WallyStanding

@liz223

We have Wally. We adopted him from a friend who could no longer keep him. He is our baby and we love him dearly. We have always had a dog and later took in a stray kitty who showed up on our deck. I totally believe a pet is helpful in our lives. They offer unconditional love and companionship. Also we need the responsibility of caring for them. It is wonderful to return home and have Wally to greet you as if you’ve been gone days instead of hours. 🙂

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@liz223

Wally is adorable! It must have been “love at first sight”!

Teresa

@liz223

We have Wally. We adopted him from a friend who could no longer keep him. He is our baby and we love him dearly. We have always had a dog and later took in a stray kitty who showed up on our deck. I totally believe a pet is helpful in our lives. They offer unconditional love and companionship. Also we need the responsibility of caring for them. It is wonderful to return home and have Wally to greet you as if you’ve been gone days instead of hours. 🙂

Jump to this post

It was indeed. When the owner brought him to my home, I took him into my arms and told her I want him, I will love him and you can never have him back. He is a joy! 🙂

@hopeful33250

Jim, @jimhd

Your post about the value of animals in your life was inspiring. I so enjoyed the pictures!

By the way, how do you deal with “public ignorance”? Do you have a statement you use to discourage folks from petting or talking to Sadie?

Teresa

Jump to this post

Teresa @hopeful33250

If people ask, I saw no, and thank them for asking. If people pet without asking, I try to ignore them, and do something to get Sadie’s attention back on me, and I just keep shopping or whatever it was that I was doing. I’m not a confronter, so it’s really hard for me to ask people to stop petting her or talking to her. I know I should, if for no other reason than to educate the public.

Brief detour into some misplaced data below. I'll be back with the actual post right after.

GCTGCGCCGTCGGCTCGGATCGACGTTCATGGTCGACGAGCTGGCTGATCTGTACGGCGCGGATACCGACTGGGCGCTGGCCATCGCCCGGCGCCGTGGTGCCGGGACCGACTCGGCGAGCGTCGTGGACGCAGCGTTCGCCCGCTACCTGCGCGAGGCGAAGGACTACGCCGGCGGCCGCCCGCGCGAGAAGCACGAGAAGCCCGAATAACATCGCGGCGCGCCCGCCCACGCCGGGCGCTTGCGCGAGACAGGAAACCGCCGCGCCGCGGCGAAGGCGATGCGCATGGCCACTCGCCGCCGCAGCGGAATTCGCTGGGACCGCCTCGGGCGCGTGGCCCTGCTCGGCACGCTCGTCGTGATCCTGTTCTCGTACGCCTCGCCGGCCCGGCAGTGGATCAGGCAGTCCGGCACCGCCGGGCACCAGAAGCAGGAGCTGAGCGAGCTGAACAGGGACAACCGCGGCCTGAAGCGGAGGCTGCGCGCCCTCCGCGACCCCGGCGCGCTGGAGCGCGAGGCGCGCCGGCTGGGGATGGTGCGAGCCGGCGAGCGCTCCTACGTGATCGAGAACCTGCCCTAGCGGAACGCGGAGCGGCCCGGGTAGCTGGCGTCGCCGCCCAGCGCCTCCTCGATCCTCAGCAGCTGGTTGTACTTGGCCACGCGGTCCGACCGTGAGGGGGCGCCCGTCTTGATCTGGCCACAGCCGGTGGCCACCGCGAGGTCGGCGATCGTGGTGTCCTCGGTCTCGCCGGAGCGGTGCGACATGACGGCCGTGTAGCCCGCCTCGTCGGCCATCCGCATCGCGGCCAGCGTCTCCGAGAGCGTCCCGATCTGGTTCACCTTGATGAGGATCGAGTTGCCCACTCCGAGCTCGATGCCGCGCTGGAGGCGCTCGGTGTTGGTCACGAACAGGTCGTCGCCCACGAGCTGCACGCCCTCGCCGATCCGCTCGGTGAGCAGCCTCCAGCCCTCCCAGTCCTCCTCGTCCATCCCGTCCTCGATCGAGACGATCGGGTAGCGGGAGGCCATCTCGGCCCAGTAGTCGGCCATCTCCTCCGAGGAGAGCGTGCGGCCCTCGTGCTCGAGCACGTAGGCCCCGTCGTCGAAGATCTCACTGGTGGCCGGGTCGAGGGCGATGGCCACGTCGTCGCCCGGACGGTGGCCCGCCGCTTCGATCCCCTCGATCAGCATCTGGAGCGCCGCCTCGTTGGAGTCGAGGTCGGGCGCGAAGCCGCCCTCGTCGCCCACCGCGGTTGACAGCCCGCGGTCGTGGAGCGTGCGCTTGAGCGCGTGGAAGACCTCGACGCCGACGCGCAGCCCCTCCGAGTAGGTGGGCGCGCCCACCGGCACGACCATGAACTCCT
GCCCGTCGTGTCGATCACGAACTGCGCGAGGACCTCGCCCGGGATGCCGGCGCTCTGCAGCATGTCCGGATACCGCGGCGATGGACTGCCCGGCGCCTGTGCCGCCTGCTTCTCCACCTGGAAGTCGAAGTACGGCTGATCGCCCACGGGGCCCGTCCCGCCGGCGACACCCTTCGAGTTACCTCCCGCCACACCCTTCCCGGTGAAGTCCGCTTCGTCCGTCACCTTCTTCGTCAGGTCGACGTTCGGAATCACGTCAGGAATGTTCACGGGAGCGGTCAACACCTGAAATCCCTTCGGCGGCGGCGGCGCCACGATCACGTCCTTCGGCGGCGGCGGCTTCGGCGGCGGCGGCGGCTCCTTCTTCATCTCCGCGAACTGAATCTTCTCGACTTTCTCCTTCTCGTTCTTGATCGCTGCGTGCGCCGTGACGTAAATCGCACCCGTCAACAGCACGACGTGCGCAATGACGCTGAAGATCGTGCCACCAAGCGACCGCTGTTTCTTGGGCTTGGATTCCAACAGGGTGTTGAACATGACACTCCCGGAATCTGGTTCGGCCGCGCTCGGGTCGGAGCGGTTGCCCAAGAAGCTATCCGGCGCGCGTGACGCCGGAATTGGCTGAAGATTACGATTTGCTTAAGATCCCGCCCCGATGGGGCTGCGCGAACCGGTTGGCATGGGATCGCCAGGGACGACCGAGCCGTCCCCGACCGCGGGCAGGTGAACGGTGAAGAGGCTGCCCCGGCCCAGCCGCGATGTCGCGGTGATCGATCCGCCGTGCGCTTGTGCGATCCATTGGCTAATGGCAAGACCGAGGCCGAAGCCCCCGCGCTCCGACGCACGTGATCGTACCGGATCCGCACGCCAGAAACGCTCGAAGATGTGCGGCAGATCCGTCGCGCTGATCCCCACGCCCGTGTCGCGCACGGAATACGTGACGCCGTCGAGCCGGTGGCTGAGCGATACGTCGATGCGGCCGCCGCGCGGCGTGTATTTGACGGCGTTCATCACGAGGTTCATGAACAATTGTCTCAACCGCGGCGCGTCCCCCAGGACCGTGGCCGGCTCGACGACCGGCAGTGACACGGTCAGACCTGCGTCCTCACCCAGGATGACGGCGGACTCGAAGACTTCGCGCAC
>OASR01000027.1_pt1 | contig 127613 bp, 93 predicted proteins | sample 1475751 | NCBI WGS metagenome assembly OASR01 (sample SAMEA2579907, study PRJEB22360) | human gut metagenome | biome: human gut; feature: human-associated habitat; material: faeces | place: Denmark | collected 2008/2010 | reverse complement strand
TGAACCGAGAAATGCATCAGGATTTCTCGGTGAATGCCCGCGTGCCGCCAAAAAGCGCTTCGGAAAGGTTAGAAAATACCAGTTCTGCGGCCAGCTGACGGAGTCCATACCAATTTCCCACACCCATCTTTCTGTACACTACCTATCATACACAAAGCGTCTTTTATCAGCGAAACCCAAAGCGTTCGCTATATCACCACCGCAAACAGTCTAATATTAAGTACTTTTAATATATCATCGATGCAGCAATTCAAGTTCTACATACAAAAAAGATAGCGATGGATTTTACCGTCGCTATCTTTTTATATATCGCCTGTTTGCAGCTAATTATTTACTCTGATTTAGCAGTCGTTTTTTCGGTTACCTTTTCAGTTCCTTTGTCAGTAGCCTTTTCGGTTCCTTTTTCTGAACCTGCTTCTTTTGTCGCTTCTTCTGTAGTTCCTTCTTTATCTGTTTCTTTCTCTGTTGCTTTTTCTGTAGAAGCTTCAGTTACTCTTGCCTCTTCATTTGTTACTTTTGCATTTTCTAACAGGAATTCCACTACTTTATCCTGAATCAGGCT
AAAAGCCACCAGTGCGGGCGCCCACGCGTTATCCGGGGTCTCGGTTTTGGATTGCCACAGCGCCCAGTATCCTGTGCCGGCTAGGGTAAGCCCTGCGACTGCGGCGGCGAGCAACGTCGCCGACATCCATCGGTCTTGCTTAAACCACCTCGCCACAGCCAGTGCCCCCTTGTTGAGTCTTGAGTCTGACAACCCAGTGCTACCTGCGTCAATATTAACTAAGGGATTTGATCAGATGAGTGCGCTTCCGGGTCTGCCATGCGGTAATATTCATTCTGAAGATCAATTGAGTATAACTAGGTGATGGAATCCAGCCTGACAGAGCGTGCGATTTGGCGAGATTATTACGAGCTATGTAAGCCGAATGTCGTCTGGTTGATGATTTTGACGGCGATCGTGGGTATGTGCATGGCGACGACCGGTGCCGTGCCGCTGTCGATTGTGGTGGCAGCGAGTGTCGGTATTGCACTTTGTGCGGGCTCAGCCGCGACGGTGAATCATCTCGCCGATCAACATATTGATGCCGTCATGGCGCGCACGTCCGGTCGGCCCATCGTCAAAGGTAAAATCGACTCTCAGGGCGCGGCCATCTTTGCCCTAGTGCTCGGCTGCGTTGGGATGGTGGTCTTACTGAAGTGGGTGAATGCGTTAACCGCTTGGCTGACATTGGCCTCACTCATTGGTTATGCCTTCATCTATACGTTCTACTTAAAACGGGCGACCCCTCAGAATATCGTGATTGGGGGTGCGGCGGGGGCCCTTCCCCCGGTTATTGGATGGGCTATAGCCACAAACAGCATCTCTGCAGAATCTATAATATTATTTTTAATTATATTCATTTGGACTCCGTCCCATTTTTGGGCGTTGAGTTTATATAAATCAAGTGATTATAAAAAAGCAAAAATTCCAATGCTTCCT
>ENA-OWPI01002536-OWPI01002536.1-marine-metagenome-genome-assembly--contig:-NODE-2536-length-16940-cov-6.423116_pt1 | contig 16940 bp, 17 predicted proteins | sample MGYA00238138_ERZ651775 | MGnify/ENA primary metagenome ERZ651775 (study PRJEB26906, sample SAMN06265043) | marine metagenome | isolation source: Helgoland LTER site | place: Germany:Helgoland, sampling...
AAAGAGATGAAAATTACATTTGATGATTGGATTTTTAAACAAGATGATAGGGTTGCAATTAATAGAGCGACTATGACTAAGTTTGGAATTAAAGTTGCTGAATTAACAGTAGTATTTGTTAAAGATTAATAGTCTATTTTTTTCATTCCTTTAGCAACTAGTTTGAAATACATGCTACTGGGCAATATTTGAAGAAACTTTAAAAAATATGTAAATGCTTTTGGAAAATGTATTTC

Anyone have a suggestion that would help me deal with these issues?

Jim

@hopeful33250

Jim, @jimhd

Your post about the value of animals in your life was inspiring. I so enjoyed the pictures!

By the way, how do you deal with “public ignorance”? Do you have a statement you use to discourage folks from petting or talking to Sadie?

Teresa

Jump to this post

@ayankeeinnm

I don’t walk my dog, much as I’d like to, because my feet hurt too much when I walk (peripheral neuropathy). Fortunately, we live in the country on ten acres, so she gets exercise whenever I can pull myself up out of the recliner.

Some people get walking exercise machines and walk their dog that way. And sometimes a friend or neighbor will walk a second dog when they walk their own.

I don’t want to be rude by asking what prevents you from walking, and you can just ignore the question, but perhaps others might have ideas of ways to exercise a pet. I do understand how hard it is to lose an animal you loved. Is your son unable to do the job?

Jim

@hopeful33250

Jim, @jimhd